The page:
How to transport dangerous goods

Radiation screening at ports and airports


Programme Cyclamen forms a key part of the government's counter-terrorism strategy. It involves the screening of incoming freight, vehicles, passengers and pedestrians to detect and deter the illicit importation of radioactive and nuclear material by terrorists or criminals.

Countries including Finland, Russia and the USA use similar equipment and procedures.

How radiation screening operates

Fixed radiation detection equipment has been installed at ports and airports. There is also mobile capability supporting the fixed portals ensuring that air, sea and Channel Tunnel traffic entering the UK is subject to screening.

The equipment is entirely passive and is able to detect radiation emitted from the vehicle or object being examined. The equipment doesn't emit radiation and there is no effect on any object or person passing through the detection system.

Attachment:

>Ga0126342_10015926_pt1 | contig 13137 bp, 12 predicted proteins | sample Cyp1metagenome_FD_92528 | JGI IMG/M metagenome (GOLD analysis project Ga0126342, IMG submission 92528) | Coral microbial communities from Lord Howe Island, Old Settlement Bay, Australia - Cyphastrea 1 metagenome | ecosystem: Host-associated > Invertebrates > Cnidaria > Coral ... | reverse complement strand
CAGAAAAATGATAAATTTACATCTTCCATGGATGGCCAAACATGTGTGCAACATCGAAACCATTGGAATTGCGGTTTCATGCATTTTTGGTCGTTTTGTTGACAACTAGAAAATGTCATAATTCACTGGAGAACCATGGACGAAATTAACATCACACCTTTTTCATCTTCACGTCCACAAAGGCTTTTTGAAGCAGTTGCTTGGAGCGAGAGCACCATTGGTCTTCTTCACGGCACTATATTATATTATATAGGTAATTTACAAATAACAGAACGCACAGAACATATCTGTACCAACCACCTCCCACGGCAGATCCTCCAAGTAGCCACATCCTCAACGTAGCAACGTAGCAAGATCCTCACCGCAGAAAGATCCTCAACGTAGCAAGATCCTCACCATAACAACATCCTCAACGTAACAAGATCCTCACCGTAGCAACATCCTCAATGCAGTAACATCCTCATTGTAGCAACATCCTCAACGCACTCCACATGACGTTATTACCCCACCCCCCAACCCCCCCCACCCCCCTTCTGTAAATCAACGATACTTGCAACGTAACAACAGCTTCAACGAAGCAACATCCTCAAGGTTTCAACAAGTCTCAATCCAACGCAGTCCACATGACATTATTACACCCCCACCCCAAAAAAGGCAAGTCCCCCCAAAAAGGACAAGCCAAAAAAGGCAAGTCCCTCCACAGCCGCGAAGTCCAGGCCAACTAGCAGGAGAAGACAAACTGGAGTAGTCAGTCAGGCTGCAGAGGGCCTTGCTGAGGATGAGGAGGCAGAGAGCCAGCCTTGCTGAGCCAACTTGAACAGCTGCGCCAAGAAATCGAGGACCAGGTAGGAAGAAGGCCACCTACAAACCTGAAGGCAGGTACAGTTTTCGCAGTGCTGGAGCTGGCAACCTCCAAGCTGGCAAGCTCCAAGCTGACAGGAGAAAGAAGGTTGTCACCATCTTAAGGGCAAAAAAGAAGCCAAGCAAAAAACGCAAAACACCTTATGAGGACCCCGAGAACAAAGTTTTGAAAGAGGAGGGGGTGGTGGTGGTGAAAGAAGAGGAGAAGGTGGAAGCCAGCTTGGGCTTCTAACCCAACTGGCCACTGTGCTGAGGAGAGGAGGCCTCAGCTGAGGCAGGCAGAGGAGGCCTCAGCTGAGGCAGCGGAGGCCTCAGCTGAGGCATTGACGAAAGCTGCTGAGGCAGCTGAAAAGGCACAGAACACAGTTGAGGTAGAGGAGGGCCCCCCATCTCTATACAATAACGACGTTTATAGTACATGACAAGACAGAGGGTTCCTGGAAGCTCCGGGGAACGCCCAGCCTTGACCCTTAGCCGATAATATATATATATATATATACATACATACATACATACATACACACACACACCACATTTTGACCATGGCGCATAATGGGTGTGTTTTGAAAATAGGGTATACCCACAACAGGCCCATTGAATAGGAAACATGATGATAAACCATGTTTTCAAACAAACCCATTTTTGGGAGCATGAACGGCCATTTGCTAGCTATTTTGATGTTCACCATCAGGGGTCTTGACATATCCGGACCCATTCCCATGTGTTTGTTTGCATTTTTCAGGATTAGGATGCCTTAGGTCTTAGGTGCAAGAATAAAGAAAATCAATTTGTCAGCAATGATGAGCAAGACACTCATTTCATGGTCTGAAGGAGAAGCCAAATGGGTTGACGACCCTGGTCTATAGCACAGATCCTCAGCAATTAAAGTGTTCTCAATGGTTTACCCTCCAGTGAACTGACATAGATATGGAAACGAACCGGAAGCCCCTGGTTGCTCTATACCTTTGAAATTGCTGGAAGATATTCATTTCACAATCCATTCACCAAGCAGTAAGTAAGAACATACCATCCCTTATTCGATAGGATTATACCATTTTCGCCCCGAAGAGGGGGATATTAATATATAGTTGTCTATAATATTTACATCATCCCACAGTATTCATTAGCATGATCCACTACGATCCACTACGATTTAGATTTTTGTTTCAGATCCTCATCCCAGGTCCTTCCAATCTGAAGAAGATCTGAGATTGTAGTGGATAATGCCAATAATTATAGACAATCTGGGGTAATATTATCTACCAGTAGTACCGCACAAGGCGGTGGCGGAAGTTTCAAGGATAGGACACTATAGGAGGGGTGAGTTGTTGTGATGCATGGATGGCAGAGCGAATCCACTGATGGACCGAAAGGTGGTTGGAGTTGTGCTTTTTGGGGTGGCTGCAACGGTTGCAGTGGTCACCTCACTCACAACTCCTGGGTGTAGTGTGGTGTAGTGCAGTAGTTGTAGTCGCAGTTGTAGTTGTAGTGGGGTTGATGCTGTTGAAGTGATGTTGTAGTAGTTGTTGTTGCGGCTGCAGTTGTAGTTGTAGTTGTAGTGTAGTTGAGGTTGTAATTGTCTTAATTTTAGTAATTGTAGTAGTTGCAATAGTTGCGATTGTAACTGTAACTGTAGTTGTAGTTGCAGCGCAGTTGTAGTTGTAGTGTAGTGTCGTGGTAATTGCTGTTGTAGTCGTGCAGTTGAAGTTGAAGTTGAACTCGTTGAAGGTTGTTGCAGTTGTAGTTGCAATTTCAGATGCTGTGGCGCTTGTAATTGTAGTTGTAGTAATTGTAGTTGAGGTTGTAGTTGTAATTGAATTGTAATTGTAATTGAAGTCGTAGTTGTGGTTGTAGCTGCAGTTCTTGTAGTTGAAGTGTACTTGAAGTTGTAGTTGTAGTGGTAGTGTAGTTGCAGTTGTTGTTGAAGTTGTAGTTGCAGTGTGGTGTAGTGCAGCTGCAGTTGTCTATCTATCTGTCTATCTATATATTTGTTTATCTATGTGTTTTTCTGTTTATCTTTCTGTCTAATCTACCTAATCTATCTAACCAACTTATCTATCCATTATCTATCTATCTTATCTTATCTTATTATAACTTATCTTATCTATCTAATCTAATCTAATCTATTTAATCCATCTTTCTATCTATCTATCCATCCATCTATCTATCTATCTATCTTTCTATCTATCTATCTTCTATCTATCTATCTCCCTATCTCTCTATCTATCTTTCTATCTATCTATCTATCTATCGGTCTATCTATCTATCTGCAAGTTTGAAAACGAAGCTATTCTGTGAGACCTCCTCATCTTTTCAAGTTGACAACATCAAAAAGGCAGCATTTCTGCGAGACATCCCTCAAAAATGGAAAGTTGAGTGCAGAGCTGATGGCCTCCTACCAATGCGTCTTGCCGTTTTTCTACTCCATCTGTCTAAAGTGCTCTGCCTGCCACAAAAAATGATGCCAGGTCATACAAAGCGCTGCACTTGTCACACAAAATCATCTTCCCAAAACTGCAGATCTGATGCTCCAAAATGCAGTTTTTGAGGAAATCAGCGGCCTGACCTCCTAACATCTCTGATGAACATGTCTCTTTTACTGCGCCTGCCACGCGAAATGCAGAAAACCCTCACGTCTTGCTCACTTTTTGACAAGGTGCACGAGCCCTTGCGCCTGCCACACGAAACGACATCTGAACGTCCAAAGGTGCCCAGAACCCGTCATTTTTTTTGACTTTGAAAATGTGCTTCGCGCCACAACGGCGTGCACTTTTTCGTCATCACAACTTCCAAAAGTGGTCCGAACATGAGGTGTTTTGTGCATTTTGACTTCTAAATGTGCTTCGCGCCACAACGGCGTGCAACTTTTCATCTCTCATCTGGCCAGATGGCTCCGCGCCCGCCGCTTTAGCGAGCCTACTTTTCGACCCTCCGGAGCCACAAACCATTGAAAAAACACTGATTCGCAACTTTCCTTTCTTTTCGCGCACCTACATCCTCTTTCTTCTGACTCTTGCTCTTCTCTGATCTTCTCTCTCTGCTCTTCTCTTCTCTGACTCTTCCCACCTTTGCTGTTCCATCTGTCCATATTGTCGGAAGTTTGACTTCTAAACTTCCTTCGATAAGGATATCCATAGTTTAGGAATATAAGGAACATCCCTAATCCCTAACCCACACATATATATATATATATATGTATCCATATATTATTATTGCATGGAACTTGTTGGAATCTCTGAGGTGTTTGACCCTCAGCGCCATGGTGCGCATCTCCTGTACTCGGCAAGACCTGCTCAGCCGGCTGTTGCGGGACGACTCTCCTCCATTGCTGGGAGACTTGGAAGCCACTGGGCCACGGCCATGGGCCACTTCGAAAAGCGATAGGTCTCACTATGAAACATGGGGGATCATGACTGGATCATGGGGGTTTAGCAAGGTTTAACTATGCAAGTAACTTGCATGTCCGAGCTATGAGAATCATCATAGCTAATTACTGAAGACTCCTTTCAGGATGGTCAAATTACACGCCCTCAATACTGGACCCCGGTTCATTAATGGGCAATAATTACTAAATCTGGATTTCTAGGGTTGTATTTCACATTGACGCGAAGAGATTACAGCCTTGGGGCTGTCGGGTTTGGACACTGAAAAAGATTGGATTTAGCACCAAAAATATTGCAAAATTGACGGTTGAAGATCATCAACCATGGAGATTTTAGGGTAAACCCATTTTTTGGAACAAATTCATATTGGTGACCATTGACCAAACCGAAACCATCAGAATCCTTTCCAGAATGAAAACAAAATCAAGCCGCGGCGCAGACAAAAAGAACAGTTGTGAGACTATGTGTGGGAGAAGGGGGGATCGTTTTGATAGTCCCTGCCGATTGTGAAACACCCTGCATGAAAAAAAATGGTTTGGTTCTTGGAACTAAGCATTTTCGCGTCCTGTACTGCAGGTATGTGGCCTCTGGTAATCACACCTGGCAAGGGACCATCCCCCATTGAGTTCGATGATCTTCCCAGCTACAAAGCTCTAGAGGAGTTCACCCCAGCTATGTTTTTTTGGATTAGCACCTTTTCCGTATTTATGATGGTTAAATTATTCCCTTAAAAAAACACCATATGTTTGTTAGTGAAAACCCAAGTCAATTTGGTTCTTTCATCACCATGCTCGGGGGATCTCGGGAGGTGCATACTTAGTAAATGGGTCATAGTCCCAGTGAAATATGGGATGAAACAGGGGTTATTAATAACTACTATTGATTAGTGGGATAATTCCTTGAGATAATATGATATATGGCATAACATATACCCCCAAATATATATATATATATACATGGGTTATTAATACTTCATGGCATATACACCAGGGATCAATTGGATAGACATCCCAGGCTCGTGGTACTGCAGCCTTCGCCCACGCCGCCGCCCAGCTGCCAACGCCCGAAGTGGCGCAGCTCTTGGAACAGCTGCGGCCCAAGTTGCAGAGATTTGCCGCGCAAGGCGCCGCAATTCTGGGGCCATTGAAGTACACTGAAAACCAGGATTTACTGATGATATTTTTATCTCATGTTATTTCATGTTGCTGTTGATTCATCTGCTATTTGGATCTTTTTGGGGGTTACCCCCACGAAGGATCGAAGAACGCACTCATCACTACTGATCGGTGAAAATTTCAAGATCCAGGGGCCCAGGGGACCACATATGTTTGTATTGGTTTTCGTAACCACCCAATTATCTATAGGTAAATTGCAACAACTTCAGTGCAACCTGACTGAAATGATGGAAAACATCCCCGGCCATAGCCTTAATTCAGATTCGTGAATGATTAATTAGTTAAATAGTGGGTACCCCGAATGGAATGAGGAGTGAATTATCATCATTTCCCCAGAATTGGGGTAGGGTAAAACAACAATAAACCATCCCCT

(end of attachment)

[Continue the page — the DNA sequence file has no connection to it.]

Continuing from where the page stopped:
If an illicit source is suspected or found, specialist authorities will ensure that these incidents are dealt with quickly and safely, minimising the risk and inconvenience to the public.

Sources of radiation

Some radioactive material may be carried legally by approved operators, whilst some foodstuffs, ceramics, and other items naturally emit radiation. In addition, a number of medical treatments emit radiation.

The screening equipment can identify a wide variety of radioactive sources and action is taken to ensure that legitimate importations can pass through quickly.